Thursday, August 12, 2010

Crime and Punishment

Dostoyevsky has more appeal than Tolstoy for my reading tastes. It might be the less aristocratic origins and prison term in his personal story that make him more appealing. It is as if Dostoyevsky wasn't just writing about the normal Ivans of Russia, he actually knew them. Crime and Punishment is a labor to read but very engaging. It's a fantastic book that describes the poor, the middle class, the strivers and the connivers. It spotlights and mocks the socialists at times, and it mocks those who only think of their achievement and gain. It feels real and objective.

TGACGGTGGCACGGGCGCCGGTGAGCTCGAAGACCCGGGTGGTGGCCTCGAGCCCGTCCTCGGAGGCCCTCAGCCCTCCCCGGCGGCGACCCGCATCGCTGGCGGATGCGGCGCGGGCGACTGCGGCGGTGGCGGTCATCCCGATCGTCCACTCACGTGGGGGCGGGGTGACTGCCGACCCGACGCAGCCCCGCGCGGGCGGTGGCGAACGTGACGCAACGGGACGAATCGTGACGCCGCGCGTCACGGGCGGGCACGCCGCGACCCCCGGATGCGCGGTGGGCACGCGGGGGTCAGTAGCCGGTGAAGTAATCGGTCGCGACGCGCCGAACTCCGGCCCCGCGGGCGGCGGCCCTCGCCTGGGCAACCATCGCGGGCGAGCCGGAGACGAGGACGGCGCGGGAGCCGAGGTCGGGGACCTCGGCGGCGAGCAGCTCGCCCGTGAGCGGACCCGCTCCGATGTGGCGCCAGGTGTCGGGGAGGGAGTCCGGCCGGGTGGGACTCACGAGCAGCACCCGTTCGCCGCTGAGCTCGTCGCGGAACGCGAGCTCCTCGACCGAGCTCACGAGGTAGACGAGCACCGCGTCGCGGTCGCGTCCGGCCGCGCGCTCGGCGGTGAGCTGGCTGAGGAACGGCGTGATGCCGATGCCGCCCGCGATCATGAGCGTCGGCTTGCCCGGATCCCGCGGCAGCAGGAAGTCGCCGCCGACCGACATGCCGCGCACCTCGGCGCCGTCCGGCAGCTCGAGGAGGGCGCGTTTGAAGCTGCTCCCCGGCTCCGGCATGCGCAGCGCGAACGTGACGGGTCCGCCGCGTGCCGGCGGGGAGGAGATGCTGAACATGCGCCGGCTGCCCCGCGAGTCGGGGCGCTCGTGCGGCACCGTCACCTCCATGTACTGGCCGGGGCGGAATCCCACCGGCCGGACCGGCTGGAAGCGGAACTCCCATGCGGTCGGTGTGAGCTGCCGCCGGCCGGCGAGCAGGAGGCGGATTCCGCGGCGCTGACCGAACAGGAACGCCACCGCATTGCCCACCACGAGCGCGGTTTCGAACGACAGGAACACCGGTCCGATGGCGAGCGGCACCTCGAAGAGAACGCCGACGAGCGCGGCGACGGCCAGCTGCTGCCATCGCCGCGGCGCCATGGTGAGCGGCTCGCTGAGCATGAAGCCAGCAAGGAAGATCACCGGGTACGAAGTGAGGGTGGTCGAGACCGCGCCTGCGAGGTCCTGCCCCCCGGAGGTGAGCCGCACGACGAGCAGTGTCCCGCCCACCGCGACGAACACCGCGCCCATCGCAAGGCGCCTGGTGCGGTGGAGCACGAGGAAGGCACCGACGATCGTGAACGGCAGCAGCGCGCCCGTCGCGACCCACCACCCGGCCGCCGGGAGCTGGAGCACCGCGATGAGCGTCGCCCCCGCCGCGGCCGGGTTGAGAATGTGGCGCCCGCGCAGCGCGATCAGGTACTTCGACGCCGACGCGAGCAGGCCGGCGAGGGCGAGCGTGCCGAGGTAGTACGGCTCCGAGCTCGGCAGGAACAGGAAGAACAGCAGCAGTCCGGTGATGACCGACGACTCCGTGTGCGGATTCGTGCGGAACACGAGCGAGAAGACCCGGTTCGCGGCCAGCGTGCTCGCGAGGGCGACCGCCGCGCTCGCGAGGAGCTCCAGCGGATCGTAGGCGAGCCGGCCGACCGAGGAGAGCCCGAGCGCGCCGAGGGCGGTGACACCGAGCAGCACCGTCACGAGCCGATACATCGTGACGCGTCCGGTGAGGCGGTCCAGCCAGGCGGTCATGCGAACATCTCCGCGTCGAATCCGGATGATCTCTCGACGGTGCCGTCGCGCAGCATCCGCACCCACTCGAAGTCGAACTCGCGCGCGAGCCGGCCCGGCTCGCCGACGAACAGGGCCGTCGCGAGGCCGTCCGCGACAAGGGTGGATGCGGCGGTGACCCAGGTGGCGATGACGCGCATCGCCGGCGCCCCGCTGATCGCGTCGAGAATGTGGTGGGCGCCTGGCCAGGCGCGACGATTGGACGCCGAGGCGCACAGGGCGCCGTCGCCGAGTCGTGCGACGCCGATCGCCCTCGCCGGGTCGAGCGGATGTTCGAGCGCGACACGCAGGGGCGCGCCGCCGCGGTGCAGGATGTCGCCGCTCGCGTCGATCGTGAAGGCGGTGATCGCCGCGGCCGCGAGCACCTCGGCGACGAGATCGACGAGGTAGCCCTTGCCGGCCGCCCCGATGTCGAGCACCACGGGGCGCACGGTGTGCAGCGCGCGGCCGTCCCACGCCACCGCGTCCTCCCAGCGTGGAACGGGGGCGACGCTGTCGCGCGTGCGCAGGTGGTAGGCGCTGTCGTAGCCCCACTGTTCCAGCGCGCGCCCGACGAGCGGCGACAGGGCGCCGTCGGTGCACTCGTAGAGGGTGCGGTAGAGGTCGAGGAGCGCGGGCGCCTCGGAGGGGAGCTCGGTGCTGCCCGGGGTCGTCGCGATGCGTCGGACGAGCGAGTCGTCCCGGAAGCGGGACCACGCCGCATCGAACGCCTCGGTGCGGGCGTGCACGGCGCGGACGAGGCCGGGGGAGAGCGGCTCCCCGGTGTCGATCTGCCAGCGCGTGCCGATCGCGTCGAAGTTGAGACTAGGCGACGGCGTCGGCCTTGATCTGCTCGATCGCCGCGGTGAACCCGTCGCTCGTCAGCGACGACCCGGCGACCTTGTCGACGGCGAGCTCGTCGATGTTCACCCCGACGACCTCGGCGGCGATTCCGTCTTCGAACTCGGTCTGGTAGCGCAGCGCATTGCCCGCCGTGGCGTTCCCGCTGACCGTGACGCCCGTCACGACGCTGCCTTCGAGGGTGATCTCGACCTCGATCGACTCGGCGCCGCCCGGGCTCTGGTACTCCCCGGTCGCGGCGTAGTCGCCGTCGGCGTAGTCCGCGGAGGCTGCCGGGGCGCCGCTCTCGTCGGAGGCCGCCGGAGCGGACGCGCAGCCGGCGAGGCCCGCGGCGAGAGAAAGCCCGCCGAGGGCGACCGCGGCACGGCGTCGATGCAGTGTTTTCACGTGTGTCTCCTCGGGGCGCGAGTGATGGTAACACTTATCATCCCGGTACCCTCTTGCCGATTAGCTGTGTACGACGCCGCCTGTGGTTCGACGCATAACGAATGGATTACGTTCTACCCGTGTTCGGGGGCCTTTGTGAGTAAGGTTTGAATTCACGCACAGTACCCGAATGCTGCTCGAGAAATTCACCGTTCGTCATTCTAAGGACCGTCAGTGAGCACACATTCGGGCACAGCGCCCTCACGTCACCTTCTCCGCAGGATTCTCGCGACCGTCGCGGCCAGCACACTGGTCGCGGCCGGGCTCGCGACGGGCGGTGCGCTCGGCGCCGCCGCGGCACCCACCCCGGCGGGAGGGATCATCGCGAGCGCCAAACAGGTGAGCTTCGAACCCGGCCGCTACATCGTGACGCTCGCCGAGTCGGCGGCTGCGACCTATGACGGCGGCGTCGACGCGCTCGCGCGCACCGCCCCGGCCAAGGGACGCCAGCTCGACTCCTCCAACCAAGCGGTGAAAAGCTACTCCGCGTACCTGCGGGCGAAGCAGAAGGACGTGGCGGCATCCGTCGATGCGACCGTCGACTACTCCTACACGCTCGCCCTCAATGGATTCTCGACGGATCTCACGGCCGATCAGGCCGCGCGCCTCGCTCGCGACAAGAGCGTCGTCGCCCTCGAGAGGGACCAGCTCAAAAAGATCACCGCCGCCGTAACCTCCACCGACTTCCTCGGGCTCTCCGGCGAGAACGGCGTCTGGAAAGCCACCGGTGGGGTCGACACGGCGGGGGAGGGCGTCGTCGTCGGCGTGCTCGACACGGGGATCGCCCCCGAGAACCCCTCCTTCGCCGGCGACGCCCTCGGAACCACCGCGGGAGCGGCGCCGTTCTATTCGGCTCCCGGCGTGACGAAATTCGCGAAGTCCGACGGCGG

It also discusses through conversations and the occasional inner monologue the idea of murder. There is that Nietzchean superman idea that murder can be OK for those who are above the morality of regular people and that the ends can justify the means. How can you tell who is a superman and who is not? They are few in number, and of course, a person might instinctively think they belong to that group. This book plays with that idea and will hopefully make you think.

No comments: